Therapy

Thirty-six cases of invasive listeriosis infections were reported in 2013.

The favoured treatment is the synergetic combination of Ampicillin + Gentamicin (only Ampicillin for pregnant women). High doses of Ampicillin should be administered in cases of meningitis and rhombencephalitis (minimum 6 g/day for adults), in particular. Immunosuppression issues should be eliminated as widely as possible, if necessary.

Cotrimoxazole (trimethoprim-sulfamethoxazole) is recommended for contraindications for one of the two drugs (not for pregnant women!). Other, not undisputed treatment options are: Vancomycin, Rifampicin, Meropenem.

Treatment duration: 2-3 weeks, in the case of rhombencephalitis up to 6 weeks.
Cephalosporins are ineffective.

Antibiotic resistance plays an insignificant role in treatment with Ampicillin, Gentamicin and Cotrimoxazole at present, thus, ensuring that a treatment decision can be made before the antibiogram is available. However, inadequate response to the therapy is still rather common and can be traced back to the intracellular behaviour of the pathogen, the immunesuppression in many patients and difficult, often late, diagnosis. About 20 % of invasive listeria infections are terminal, despite targeted treatment.

Food

Listeria monocytogenes was found in 25 g of the following food samples examined in 2013: in four of 1,058 samples of milk, dairy products and cheese; in seven of 222 samples (3.2 %) of fish and fish products. A total of 21 of 855 samples taken from meats of different animal species (both raw and cooked, ready-to-eat and not ready-to-eat) contained Listeria monocytogenes, although the share of listeria-positive samples in the various meat samples (beef, pork, mixed meats and meat products) was distributed equally, with the exception of pâté products (3 out of 24 samples). L. monocytogenes was only detected in 1 % of other food samples (7 out of 497) taken from baked goods and pastries, ready-to-eat products, vegetables, salads and sauces.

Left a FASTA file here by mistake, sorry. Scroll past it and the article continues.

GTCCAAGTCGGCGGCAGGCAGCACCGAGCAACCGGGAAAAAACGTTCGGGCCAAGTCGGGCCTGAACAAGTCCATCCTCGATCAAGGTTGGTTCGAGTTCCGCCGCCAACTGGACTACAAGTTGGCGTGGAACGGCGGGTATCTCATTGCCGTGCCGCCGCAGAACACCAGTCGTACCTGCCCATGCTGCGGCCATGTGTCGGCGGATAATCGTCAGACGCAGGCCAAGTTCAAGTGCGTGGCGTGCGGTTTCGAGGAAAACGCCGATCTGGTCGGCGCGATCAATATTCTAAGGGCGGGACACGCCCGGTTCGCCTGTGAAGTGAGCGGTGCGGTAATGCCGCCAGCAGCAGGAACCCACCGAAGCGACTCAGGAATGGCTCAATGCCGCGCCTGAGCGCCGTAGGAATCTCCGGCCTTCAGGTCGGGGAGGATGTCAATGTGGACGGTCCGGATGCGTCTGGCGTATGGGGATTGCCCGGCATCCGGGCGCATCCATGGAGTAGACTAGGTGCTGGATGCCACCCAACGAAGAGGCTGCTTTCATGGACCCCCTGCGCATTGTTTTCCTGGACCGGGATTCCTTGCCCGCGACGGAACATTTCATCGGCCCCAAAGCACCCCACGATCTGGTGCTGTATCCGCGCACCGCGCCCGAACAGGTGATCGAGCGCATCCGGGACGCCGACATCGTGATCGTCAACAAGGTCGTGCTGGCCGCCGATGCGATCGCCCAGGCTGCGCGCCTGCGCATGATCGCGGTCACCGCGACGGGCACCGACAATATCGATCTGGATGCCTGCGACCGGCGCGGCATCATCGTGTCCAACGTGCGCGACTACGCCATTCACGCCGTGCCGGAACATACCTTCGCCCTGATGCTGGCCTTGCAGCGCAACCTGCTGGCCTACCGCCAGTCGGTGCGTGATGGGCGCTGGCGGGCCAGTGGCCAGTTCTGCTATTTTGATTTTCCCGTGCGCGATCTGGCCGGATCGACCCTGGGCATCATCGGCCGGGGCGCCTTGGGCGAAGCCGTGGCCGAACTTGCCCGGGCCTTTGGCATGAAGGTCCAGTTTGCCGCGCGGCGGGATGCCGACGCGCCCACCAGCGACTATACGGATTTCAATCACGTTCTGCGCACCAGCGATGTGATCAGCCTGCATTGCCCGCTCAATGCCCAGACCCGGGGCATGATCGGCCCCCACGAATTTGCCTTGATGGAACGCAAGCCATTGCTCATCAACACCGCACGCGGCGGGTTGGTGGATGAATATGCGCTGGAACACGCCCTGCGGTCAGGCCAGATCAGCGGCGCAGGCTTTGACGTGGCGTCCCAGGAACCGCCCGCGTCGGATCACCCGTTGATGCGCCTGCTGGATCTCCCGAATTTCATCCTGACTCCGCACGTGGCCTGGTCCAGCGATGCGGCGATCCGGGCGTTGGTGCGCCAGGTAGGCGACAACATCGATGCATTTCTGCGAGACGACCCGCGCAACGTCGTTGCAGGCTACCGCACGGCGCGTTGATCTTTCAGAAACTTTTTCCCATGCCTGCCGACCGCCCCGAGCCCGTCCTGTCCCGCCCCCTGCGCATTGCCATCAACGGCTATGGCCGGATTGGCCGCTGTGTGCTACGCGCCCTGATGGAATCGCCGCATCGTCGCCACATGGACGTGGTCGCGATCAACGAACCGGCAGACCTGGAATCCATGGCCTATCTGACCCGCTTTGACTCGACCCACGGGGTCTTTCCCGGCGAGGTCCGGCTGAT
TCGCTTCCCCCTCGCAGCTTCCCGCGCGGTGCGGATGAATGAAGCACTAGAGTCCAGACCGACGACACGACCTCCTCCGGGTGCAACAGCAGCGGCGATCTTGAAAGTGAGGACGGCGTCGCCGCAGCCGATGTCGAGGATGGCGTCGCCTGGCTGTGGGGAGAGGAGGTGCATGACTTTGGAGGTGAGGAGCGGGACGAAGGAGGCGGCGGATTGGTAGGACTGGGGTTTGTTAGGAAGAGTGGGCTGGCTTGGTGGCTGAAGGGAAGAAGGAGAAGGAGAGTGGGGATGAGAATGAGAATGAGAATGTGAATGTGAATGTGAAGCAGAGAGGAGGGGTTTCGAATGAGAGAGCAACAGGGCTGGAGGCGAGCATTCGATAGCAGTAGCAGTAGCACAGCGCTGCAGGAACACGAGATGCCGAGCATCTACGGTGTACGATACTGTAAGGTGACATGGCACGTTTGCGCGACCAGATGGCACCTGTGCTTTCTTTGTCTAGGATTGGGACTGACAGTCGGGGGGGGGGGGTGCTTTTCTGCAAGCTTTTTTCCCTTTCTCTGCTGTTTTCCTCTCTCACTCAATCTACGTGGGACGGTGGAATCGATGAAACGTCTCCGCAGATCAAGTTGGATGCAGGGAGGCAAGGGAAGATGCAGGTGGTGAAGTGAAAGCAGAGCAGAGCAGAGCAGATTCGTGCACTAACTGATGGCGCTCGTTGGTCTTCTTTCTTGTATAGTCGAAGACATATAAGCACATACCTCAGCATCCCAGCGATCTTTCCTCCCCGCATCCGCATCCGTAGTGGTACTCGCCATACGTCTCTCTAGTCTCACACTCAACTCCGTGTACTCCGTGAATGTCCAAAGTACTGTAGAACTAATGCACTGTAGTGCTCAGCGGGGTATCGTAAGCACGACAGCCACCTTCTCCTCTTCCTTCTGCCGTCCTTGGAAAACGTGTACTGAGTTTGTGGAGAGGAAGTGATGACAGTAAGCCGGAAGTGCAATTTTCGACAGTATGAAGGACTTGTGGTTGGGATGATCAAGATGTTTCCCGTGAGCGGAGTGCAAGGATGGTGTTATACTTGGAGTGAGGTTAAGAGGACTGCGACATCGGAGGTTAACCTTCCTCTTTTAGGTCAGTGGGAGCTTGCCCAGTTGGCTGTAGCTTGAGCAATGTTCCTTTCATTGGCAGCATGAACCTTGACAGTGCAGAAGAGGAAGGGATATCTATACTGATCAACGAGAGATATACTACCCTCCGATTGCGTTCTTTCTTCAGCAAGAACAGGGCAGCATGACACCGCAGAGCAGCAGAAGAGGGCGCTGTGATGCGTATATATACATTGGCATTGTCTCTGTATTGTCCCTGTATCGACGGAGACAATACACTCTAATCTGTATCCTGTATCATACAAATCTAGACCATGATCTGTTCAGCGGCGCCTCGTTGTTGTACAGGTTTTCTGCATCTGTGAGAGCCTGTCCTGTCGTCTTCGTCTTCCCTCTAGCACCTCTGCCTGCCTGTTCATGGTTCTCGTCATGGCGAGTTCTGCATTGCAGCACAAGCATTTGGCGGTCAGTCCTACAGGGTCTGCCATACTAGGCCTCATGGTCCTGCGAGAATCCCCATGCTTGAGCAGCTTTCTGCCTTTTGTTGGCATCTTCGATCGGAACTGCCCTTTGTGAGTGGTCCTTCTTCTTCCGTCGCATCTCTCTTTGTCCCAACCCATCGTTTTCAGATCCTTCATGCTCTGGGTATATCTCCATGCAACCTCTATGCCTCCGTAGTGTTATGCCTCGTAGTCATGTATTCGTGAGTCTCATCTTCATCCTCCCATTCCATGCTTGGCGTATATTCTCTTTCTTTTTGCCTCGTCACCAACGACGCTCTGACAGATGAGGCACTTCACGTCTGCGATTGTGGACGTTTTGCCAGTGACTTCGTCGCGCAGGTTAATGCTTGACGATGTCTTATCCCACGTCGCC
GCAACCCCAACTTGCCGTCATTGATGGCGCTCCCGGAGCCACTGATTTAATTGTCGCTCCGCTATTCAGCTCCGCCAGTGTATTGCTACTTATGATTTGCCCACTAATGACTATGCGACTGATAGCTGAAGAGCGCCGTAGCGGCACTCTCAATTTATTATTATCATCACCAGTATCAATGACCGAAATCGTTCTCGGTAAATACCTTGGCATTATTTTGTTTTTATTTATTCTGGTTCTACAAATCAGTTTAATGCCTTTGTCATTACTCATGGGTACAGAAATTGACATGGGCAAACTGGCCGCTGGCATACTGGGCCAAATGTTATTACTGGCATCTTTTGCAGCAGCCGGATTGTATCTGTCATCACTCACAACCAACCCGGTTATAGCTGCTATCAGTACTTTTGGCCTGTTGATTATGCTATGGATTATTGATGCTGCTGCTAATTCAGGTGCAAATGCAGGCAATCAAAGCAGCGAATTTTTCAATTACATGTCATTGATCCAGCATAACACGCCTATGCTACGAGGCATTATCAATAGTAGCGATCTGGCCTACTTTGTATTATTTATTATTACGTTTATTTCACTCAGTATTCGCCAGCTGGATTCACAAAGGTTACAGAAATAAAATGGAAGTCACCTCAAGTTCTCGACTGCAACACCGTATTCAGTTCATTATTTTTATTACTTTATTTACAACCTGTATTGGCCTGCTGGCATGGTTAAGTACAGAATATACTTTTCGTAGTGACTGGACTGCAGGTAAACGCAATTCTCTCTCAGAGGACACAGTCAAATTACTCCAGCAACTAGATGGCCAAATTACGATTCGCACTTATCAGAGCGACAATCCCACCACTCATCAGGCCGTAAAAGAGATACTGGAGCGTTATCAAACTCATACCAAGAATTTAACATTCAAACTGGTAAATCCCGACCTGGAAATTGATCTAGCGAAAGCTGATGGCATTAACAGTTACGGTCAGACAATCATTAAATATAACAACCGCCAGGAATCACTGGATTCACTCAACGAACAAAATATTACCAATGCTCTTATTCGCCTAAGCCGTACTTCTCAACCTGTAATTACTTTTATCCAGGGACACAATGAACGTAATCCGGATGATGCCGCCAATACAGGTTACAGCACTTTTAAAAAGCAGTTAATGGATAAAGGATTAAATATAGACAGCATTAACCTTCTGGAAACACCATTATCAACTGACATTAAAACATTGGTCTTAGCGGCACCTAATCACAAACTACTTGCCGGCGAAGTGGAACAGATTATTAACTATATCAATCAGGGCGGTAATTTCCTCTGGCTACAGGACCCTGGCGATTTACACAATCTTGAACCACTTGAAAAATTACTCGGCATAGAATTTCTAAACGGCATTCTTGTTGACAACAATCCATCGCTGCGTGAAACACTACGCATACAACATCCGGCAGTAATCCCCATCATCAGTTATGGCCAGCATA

More than 100 colony forming units of L. monocytogenes per gram (cfu/g) were found in one sample of goat cheese, one sample each of ready-to-eat food and meat contained 10-100 cfu/g of L. monocytogenes. L. monocytogenes was found in quantities of fewer than 10 cfu/g in all other food samples that tested positive for listeria (detectable in 25 g).

Food as a Reservoir for Pathogens

Some foods are mainly listeria-free as long as there has been no prior surface contamination or contamination after the opening of the package. Untreated food, such as carrots, tomatoes and acidic fruit (e.g. apples, pears) have very low contamination risks, in particular after washing or peeling when a possible surface contamination could be removed.

Food can be contaminated with listeria during a number of production and processing stages. Animal based foods, such as unpasteurised milk and raw meat, may already be contaminated during production -- e.g. milking or slaughtering. In the case of cheese made from unpasteurised milk, the contamination of the original milk cannot be excluded as the cause of listeria in the finished product. However, there are additional sources of contamination after the heat treatment of products, if hygiene standards during the manufacturing process are neglected. In most cases, the type of contamination relevant to infections occurs during the maturing process when listeria can settle on the rind. The listeria can proliferate considerably in cheeses with soft, spreadable rinds during maturing. Often, they do not spread evenly over the entire surface, but in patches of microcolonies.

The ability of listeria to survive and multiply in food depends on technological treatments and manufacturing process. Boiling, roasting, sterilising and pasteurising kill off the bacteria. Foods containing little water, lots of salt or preservatives, or foods that are very acidic (e.g. sauerkraut, mixed pickles and yoghurt) delay or even completely inhibit  bacterial proliferation. Unlike other, competing bacteria, listeria has the ability to grow in anaerobic environments (e.g. in vacuum packages of sausages, salmon and smoked fish) and in foods that are refrigerated for longer periods.